‘Make in India’ Thrust on an Overdrive for the Indian Navy
In a very recent interaction with the media, Admiral R.K. Dhowan, Chief of the Naval Staff, said, “We have put the ‘Make in India’ thrust on an overdrive. The focus in the road map is on weapons, sensors and cuttingedge technologies, with certain mileston
Early finalisation of the longpending plan to indigenously construct country’s largestever aircraft carrier, the 65,000-tonne INS Vishal with airborne early warning and anti-submarine warfare capabilities, is an imperative, considering impending de-commissioning of INS Viraat in the near future
ATTRIBUTED TO INDIA’S VANTAGE location in the Indian Ocean and consequential strategic imperatives, the roles and responsibilities of the Indian Navy (IN) have gained ascendancy, both in quantitative and qualitative terms. The Maritime Capabilities Perspective Plan (MCPP) enunciates the road map for rejuvenating IN to be ready to face the dynamics of maritime security concerns.
In a very recent interaction with the media, Admiral R.K. Dhowan, Chief of the Naval Staff (CNS), said, “We have put the ‘Make in India’ thrust on an overdrive. The focus in the road map is on weapons, sensors and cutting-edge technologies, with certain milestones and required timelines. As of now, India has achieved 90 per cent indigenisation in the ‘ Float’ (hull, superstructure, etc.) component of a warship through the developments of high grade steel by the Defence Research and Development Organisation (DRDO) and the Steel Authority of India (SAIL), among other things. But the ‘ Move’ ( propulsion) and ‘Fight’ (weapons and sensors) components lag behind at 50-60 per cent and 30 per cent, respectively. “The ‘Fight’ component has been made a thrust area, with talks being held with production agencies like public sector undertakings (PSUs) as well as private sector. Close to a hundred technologies have been identified, which range from guns and missiles to different kinds of radars and sonars,” said CNS.
DRDO will have to deliver in the timeframes required to hand over to avoid situations like last year’s commissioning of 6,800-tonne destroyer, INS Kolkata, the largest-ever warship to be built in India without the critical long-range surface-to-air missile system. A brief resume on the critical programmes is in the succeeding paragraphs.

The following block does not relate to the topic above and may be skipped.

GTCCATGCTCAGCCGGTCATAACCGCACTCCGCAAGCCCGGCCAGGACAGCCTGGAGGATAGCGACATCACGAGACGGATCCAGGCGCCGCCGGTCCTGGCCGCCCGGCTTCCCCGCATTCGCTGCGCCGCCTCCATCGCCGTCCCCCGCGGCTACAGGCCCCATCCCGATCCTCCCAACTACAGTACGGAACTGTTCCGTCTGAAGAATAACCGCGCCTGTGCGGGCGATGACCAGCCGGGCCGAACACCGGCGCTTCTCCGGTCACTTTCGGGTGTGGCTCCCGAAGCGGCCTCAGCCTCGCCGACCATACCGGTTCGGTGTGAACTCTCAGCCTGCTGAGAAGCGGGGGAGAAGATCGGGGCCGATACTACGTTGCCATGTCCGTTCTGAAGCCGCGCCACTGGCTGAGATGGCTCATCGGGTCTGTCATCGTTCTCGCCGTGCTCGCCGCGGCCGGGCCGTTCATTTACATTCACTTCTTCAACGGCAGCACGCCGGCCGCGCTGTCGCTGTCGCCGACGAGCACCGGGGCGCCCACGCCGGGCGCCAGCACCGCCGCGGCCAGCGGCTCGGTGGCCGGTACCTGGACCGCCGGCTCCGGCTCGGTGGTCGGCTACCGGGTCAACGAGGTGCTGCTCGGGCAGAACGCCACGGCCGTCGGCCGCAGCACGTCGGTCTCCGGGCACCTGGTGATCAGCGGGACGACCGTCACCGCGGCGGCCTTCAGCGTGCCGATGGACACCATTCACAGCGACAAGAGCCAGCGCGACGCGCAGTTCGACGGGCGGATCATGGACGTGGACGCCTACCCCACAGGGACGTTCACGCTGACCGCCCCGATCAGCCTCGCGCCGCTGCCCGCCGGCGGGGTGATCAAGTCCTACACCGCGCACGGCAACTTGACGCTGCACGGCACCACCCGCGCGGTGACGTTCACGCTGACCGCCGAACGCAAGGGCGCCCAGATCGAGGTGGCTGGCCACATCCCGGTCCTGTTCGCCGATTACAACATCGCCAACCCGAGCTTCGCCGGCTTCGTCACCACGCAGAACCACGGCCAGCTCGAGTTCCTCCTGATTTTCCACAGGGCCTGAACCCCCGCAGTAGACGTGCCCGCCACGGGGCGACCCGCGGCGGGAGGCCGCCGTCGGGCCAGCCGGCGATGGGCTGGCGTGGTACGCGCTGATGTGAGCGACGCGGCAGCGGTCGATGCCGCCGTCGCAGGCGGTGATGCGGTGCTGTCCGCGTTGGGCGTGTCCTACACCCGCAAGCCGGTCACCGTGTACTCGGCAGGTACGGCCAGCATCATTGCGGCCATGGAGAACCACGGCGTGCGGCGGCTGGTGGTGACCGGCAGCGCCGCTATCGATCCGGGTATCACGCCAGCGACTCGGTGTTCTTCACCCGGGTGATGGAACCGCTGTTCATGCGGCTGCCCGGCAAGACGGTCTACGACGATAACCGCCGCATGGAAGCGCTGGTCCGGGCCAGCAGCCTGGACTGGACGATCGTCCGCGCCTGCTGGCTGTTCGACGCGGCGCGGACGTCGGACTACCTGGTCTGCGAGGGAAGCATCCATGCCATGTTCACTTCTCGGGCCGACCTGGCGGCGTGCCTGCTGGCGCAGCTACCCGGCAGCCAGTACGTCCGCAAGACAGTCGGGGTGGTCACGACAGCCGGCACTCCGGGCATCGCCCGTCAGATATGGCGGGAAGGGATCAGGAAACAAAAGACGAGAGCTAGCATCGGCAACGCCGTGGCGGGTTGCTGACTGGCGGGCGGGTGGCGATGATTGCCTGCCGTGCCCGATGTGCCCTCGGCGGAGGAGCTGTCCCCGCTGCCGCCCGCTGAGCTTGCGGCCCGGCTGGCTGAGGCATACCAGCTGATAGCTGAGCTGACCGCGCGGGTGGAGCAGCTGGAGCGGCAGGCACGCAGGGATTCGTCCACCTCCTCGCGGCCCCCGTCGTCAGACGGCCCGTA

Fleet Air Arm
Indigenous Aircraft Carriers
Considering the complexity of design development and construction, systems integration, the gestation period for IAC-II, to be christened as INS Vishal, could well span over 10-12 years. If the design of IAC-II is centred on catapult assisted take-off but arrested recovery, it would offer flexibility for launching fighters as well as heavier aircraft for surveillance, early-warning, electronic warfare and other operations. Early finalisation of the long-pending plan to indigenously construct country’s largest-ever aircraft carrier, the 65,000-tonne INS Vishal with airborne early warming (AEW) and anti-submarine warfare (ASW) capabilities is an imperative, considering impending de-commissioning of INS Viraat in the near future.
In the recent past the government has accorded sanction for Phase-II for 40,000tonne IAC-I to be commissioned as INS Vikrant and is currently under construction at the Cochin Shipyard Limited. The project has suffered undue delays, time and cost overruns, and is now slated to be inducted by 2018-19 only. This will leave the Indian Navy with just one aircraft carrier, the 44,400-tonne INS Vikramaditya inducted from Russia at a cost of $2.33 billion in November 2013.
In order to augment the multi-role helicopter (MRH) fleet for the ships and the air squadrons ashore, as also to equip the ships which will be commissioned as per the 14th Naval Plan until 2020, the Indian Navy had initiated the procurement process for 56 MRH. The induction plan was aimed at acquiring MRH for ASW, antisurface warfare (ASuW) and Special Forces’ operations, etc. After several years of ups and downs, finally the MRH tender was reduced to a quantity of merely 16 aircraft which was opened on December 4, 2014, for already phased out Seaking 42 and 42A during 1990-91. The timelines for final cost negotiations are still blurred. Hence, if the contract for 16 S-70B MRH is signed now the deliveries will be affected only from 2018. The silver lining is the possible inclusion of an option clause for additional eight units without further negotiations.